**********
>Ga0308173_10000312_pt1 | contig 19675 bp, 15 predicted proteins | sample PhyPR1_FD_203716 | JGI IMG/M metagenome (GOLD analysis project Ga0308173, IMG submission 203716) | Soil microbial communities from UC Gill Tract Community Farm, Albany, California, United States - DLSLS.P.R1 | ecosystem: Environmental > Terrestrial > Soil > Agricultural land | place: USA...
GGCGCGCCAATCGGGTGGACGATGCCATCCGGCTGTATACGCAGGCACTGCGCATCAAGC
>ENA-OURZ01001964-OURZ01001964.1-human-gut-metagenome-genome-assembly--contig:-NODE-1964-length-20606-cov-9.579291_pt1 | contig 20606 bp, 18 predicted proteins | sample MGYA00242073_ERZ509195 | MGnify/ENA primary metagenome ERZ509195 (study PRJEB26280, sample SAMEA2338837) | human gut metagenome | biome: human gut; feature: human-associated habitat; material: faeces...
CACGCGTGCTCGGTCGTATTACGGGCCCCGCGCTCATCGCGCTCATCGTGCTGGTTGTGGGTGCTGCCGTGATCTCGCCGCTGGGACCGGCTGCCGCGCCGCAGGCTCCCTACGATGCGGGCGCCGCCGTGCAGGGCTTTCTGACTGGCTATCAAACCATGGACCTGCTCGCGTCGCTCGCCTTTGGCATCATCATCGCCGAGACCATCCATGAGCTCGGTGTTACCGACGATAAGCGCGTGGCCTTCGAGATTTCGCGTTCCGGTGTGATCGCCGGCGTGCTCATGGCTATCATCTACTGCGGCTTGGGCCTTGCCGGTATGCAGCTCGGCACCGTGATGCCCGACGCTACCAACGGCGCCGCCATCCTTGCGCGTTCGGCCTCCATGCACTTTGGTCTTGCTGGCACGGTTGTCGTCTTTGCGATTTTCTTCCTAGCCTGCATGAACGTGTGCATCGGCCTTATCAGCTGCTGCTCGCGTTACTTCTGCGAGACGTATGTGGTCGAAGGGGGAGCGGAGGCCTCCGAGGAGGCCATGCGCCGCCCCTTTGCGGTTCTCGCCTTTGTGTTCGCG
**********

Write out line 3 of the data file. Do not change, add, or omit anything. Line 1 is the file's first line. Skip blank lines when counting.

>ENA-OURZ01001964-OURZ01001964.1-human-gut-metagenome-genome-assembly--contig:-NODE-1964-length-20606-cov-9.579291_pt1 | contig 20606 bp, 18 predicted proteins | sample MGYA00242073_ERZ509195 | MGnify/ENA primary metagenome ERZ509195 (study PRJEB26280, sample SAMEA2338837) | human gut metagenome | biome: human gut; feature: human-associated habitat; material: faeces...